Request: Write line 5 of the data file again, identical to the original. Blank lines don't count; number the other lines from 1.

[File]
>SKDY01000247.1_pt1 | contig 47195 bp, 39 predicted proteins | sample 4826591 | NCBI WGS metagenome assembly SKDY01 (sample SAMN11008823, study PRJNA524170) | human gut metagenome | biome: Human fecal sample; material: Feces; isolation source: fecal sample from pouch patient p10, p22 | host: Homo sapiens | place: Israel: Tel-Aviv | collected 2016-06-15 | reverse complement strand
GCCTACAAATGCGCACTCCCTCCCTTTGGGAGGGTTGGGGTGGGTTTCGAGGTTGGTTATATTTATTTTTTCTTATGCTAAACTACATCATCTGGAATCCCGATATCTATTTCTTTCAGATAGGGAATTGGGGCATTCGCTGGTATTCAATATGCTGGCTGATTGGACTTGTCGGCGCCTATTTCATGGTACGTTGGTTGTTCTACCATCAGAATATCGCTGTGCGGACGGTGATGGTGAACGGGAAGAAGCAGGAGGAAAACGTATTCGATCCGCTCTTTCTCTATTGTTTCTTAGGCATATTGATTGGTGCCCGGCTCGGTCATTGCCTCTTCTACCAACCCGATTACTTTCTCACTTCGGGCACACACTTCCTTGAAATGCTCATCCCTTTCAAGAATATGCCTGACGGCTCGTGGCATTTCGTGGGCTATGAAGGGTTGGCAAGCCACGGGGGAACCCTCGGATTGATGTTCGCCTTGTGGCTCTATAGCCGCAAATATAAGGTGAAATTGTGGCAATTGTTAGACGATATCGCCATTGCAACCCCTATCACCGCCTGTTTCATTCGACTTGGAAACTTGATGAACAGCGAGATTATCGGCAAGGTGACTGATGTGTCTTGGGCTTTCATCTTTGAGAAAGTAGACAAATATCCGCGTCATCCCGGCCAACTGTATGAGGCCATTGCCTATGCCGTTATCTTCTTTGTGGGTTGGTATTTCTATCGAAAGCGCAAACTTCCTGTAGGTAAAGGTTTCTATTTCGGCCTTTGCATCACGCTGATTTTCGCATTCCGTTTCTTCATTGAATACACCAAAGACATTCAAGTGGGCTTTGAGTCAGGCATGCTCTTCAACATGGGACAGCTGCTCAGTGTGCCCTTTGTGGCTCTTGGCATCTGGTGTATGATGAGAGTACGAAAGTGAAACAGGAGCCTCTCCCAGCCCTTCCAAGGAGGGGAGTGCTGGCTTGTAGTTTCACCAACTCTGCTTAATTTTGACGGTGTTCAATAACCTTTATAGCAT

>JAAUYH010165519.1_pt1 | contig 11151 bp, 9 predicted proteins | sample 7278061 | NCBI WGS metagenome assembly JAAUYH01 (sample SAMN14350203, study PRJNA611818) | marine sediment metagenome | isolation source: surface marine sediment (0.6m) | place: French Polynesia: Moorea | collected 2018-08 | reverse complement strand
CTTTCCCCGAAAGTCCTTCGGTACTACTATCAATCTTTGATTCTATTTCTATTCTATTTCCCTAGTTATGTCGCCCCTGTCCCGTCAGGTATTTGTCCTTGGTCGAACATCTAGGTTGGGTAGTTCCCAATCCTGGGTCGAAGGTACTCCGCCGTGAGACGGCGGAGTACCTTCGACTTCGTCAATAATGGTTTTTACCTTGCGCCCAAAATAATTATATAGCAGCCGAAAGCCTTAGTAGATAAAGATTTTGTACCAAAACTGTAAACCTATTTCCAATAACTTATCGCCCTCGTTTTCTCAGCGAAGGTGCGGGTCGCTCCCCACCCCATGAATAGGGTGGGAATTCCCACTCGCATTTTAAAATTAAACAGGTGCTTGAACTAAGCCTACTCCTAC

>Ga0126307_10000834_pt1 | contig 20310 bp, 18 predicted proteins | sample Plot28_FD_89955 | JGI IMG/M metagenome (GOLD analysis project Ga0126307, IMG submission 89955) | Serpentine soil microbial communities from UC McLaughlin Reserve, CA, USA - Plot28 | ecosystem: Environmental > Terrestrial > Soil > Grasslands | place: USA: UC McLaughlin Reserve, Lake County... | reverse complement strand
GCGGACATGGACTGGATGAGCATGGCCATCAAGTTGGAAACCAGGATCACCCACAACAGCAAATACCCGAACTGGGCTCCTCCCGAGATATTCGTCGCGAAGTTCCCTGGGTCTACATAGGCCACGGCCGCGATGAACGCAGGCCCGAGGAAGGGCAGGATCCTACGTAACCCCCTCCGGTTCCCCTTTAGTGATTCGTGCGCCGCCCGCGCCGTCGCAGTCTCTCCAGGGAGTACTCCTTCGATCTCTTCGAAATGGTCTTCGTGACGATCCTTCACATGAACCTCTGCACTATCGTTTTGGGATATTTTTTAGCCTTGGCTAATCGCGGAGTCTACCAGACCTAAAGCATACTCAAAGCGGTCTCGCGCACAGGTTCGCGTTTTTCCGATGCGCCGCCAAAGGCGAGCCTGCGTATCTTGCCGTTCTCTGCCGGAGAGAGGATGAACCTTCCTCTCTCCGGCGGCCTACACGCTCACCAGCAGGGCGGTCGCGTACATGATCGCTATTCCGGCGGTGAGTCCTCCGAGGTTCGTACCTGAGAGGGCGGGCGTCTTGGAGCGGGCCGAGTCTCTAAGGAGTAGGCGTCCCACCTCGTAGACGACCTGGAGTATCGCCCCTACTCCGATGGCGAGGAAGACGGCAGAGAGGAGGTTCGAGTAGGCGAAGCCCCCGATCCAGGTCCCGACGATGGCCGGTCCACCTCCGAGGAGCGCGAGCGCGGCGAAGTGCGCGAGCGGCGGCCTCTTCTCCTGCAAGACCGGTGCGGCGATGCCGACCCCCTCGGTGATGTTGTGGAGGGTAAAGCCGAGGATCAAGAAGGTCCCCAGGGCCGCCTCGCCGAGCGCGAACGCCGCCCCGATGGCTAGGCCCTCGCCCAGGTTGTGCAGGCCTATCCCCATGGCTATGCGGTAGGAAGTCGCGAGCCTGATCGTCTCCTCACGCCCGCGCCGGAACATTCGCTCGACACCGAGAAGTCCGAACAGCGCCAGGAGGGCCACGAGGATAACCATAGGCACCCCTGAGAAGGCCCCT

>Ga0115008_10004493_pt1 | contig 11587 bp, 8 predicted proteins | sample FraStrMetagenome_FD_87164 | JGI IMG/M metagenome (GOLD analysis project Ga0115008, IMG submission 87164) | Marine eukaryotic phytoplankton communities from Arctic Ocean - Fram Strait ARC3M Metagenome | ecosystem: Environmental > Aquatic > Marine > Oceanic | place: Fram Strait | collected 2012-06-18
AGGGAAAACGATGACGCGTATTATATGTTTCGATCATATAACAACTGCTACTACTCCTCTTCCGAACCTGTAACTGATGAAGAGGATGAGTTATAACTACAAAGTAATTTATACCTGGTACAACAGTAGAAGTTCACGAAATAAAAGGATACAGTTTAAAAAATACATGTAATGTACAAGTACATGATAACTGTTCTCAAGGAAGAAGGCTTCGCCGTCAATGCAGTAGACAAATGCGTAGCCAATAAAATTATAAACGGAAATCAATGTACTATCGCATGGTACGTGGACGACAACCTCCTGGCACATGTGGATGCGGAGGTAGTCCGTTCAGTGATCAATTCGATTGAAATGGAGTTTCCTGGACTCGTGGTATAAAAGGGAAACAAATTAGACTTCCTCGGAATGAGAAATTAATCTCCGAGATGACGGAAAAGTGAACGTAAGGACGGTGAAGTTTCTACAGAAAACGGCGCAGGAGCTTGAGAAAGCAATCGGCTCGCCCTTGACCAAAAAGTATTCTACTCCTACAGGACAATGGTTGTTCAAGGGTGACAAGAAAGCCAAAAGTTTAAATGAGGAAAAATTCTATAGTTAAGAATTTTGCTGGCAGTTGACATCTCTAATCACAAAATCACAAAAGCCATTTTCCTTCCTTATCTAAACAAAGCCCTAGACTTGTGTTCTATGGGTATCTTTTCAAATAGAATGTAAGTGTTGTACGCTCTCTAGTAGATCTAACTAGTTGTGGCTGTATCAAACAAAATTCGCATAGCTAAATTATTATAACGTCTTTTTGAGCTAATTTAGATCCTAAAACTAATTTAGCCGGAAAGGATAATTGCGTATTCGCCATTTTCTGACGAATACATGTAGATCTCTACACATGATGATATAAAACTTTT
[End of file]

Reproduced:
>Ga0126307_10000834_pt1 | contig 20310 bp, 18 predicted proteins | sample Plot28_FD_89955 | JGI IMG/M metagenome (GOLD analysis project Ga0126307, IMG submission 89955) | Serpentine soil microbial communities from UC McLaughlin Reserve, CA, USA - Plot28 | ecosystem: Environmental > Terrestrial > Soil > Grasslands | place: USA: UC McLaughlin Reserve, Lake County... | reverse complement strand